Sabrina Ellis Sings National Anthem for Hurting Nation
Mass shootings on the mind at Blues on the Green performance
By Kevin Curtin,
12:00PM, Thu. Aug. 8, 2019
The Great Lawn of Zilker Park looked like a quilt Wednesday night, patched with every manner of blanket. Atop them sat families with happy, panting dogs; couples uncorked wine bottles and congregations of teens giggled at their phones.
As Blues on the Green organizer Andy Langer took the stage to introduce the evening’s first performer, a woman ran toward the stage, pulled up her shirt, and flashed her breasts at him.
“It’s the first time that’s ever happened,” Langer told me later.
Twenty-nine years running, Blues on the Green remains an essential community event and Austin showed up for the summer’s final installment of the free concert series, which drew a crowd solidly five digits deep. That turned into a joyous occasion, with attendees anticipating performances from deep R&B vocalist Soul Man Sam and alt-pop sensation Sweet Spirit. Even so, beneath it all lingered the pain of unprovoked public violence, with mass shootings in El Paso and Dayton, OH., leaving 31 dead over the weekend.
Wednesday morning, I couldn’t help but imagine any local gathering in this city falling victim to civic terrorism. I’m certain I wasn’t the only one.
Sam Evans, the 71-year-old Memphis-raised singer known to locals as Soul Man Sam, wasted no time in bringing America’s precarious social climate into context. He’s mostly blind, due to glaucoma, but can still identify a broken society.
“Everyone’s hating each other,” observed the elder, who came of age during America’s transformative and tumultuous civil rights era. “We need a change in the world – a change for love.”
With that, he slid into a spectacular take on Sam Cooke’s eternally optimistic anthem “A Change is Gonna Come.” The refrain – “It’s been a long time, a long time coming” – remains frustratingly relevant when applied to the topic of racial harmony.
In turbulent times, we find ourselves debating the function of artists. Is it their role to distract us from pressing social dilemmas or remind us of them? One thing for certain, rhetoric will only further divide us. A better way to work toward the healing and growth we need is through empathy and asking questions.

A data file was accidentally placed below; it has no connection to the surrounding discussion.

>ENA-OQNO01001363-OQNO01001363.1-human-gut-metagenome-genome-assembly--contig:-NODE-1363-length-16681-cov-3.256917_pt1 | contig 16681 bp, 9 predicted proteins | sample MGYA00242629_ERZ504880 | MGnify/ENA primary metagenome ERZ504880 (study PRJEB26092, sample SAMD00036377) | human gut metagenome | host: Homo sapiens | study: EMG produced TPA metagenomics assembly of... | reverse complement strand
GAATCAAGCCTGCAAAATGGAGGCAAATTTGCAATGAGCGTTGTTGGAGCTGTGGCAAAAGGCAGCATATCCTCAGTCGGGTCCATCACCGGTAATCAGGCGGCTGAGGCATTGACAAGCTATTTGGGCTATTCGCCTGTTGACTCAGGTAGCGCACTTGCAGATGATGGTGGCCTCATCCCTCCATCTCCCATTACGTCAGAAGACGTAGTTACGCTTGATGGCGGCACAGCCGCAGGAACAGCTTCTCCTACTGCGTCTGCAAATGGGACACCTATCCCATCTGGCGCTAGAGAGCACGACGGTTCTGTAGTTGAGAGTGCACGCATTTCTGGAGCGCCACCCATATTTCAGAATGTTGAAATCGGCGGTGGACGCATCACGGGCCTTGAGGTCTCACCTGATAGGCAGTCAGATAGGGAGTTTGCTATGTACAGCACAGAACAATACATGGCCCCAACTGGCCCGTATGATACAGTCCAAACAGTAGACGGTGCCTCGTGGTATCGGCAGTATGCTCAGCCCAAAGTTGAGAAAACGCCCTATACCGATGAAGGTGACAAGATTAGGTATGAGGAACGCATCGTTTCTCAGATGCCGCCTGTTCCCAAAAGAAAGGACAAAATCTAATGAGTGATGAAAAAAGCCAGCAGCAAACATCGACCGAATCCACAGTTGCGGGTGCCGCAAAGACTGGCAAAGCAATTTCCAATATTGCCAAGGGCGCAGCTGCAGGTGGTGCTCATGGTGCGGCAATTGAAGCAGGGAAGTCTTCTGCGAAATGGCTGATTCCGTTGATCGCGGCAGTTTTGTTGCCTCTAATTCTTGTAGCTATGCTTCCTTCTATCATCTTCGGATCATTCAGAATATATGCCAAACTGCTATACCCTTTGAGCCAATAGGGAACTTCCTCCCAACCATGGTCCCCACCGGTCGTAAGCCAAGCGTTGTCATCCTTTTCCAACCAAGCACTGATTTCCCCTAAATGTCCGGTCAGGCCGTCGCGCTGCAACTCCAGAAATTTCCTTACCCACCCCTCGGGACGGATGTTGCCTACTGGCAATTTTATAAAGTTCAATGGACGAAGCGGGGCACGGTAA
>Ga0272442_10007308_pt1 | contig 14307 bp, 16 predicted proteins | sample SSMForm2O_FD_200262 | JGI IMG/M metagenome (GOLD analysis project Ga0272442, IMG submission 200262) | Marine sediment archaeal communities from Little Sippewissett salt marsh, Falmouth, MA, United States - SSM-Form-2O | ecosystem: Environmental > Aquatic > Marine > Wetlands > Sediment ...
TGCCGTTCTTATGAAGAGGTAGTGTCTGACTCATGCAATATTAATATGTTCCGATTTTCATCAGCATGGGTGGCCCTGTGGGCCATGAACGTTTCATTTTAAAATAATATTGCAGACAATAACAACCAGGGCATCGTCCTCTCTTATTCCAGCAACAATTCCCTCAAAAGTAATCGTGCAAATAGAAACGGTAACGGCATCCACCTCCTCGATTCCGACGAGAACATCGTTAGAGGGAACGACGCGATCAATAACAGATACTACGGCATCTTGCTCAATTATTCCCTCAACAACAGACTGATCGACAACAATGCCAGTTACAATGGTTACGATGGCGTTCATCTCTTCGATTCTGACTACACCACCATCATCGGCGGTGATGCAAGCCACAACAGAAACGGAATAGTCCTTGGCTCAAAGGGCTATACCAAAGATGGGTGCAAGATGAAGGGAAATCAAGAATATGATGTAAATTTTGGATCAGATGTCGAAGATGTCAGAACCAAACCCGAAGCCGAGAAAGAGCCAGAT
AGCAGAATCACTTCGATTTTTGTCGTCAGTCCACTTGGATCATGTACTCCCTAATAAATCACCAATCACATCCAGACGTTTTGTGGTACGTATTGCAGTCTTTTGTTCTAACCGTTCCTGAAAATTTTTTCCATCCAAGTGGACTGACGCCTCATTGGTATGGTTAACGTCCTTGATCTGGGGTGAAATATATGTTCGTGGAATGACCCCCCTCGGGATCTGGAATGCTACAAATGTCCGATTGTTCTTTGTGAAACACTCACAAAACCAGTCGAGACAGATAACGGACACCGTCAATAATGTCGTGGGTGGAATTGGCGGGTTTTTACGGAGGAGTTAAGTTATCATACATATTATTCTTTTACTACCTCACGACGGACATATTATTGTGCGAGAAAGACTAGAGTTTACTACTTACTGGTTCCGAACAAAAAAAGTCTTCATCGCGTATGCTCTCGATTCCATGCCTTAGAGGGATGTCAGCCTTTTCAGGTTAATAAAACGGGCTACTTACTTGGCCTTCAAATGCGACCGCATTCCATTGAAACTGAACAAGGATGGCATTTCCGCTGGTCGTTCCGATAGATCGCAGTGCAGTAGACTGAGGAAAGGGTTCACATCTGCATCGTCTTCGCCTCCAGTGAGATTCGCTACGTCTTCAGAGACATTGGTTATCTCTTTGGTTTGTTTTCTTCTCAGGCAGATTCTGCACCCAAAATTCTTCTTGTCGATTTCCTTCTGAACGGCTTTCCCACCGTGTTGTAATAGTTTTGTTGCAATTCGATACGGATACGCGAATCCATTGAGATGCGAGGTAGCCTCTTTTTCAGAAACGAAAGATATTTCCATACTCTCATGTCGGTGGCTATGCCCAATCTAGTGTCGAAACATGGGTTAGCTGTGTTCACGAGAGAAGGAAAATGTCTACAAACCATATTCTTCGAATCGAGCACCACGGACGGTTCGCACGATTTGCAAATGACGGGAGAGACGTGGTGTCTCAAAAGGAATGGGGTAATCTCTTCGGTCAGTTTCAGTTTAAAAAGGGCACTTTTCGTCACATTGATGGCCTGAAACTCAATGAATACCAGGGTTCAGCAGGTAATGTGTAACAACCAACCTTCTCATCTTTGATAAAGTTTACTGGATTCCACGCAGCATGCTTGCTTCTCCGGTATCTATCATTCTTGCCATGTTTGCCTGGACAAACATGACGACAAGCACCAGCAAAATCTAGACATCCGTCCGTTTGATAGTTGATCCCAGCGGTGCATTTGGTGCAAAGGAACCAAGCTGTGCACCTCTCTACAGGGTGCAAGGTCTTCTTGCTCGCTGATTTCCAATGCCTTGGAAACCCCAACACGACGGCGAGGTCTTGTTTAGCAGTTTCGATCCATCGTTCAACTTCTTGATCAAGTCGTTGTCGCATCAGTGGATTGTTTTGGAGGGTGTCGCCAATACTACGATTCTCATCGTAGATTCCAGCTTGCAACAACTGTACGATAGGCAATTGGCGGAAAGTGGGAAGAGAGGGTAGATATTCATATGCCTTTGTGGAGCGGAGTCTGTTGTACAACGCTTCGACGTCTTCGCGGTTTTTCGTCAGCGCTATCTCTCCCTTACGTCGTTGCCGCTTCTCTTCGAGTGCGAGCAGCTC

Sweet Spirit frontwoman Sabrina Ellis delivered precisely that on Wednesday.
In a move known only to her bandmates but not her management or the show’s organizers, Ellis – highly regarded for channeling complicated emotions into exuberant performances – began the band’s headlining set by polling the audience about change.
“I’m hoping a change is possible,” she said in reference to Saturday’s racially-motivated mass shooting in El Paso. “It’s so hard to know what to say when someone you love loses somebody close to them and they’re in a pain and loss and grieving that you cannot imagine. What do you say to your friend?
“It’s even harder to know what to say to a world, a country, that’s in pain – that’s grieving, that’s losing, that’s hurting each other. It’s so hard to know what to say to you friends… I don’t even know if it’s my place. Sometimes I write songs for people that I love… and then they hurt me.
“But I keep playing those songs anyway. This is a song for a country I love, even though the leadership is fanning the flames of hatred and fear of one another. Everyone here is smarter than that, has more love than that, and is better than that.
“How do we tell our leadership that we believe, still, in change?”
Which one of their emotionally heavy pop tunes did they follow that speech with? None of them. The sextet opened with a 205-year-old lyric, applied to an even older melody, that everyone in attendance knew the words to:
“Oh say can you see, by the dawn’s early light ....”
Ellis began it solo, then the band crashed in on “the ramparts.” After her voice leapt to hit the final sustained word – “brave” – drummer Danny Lion clicked immediately into another unexpected cut, “The New World,” by L.A. punk heroes X, whose John Doe now lives in Austin.
“Honest to goodness, The tears have been falling All over the country’s face. It was better before, Before they voted for what’s-his-name.”
For the next 55 minutes, Sweet Spirit gave the audience the distraction they deserved, culminating with penultimate singalong “The Power,” but only after they’d completed another duty as artists: Parting the black clouds enough to give us a little bit of hope in the world.
View the performance photo gallery here.